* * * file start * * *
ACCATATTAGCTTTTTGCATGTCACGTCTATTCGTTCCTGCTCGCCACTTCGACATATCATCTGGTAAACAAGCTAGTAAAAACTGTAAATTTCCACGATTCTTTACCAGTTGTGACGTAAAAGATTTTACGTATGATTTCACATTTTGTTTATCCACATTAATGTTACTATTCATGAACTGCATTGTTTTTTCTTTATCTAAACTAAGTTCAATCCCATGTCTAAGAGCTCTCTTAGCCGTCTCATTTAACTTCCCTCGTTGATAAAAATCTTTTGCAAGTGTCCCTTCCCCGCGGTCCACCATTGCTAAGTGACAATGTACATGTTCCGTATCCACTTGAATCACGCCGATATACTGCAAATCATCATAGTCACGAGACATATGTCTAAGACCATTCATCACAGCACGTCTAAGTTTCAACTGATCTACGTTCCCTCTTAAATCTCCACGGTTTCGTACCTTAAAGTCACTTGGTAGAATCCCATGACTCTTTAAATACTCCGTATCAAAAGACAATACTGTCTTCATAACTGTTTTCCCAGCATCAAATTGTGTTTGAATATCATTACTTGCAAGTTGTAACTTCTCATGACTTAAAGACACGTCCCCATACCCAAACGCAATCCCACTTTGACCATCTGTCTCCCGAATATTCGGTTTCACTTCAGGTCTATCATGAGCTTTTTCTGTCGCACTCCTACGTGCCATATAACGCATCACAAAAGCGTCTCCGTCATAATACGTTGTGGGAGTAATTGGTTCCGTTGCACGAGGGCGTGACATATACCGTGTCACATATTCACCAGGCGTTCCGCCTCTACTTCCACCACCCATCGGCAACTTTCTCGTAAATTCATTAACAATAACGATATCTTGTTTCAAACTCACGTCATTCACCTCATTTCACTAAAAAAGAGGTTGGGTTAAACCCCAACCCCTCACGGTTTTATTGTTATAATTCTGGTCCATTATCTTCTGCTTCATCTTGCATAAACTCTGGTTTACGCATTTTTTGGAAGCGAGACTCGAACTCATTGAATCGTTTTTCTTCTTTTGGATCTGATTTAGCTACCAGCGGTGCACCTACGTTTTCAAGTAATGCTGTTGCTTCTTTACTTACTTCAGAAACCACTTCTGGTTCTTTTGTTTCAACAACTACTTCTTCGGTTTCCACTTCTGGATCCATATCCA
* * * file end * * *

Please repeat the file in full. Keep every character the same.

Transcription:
ACCATATTAGCTTTTTGCATGTCACGTCTATTCGTTCCTGCTCGCCACTTCGACATATCATCTGGTAAACAAGCTAGTAAAAACTGTAAATTTCCACGATTCTTTACCAGTTGTGACGTAAAAGATTTTACGTATGATTTCACATTTTGTTTATCCACATTAATGTTACTATTCATGAACTGCATTGTTTTTTCTTTATCTAAACTAAGTTCAATCCCATGTCTAAGAGCTCTCTTAGCCGTCTCATTTAACTTCCCTCGTTGATAAAAATCTTTTGCAAGTGTCCCTTCCCCGCGGTCCACCATTGCTAAGTGACAATGTACATGTTCCGTATCCACTTGAATCACGCCGATATACTGCAAATCATCATAGTCACGAGACATATGTCTAAGACCATTCATCACAGCACGTCTAAGTTTCAACTGATCTACGTTCCCTCTTAAATCTCCACGGTTTCGTACCTTAAAGTCACTTGGTAGAATCCCATGACTCTTTAAATACTCCGTATCAAAAGACAATACTGTCTTCATAACTGTTTTCCCAGCATCAAATTGTGTTTGAATATCATTACTTGCAAGTTGTAACTTCTCATGACTTAAAGACACGTCCCCATACCCAAACGCAATCCCACTTTGACCATCTGTCTCCCGAATATTCGGTTTCACTTCAGGTCTATCATGAGCTTTTTCTGTCGCACTCCTACGTGCCATATAACGCATCACAAAAGCGTCTCCGTCATAATACGTTGTGGGAGTAATTGGTTCCGTTGCACGAGGGCGTGACATATACCGTGTCACATATTCACCAGGCGTTCCGCCTCTACTTCCACCACCCATCGGCAACTTTCTCGTAAATTCATTAACAATAACGATATCTTGTTTCAAACTCACGTCATTCACCTCATTTCACTAAAAAAGAGGTTGGGTTAAACCCCAACCCCTCACGGTTTTATTGTTATAATTCTGGTCCATTATCTTCTGCTTCATCTTGCATAAACTCTGGTTTACGCATTTTTTGGAAGCGAGACTCGAACTCATTGAATCGTTTTTCTTCTTTTGGATCTGATTTAGCTACCAGCGGTGCACCTACGTTTTCAAGTAATGCTGTTGCTTCTTTACTTACTTCAGAAACCACTTCTGGTTCTTTTGTTTCAACAACTACTTCTTCGGTTTCCACTTCTGGATCCATATCCA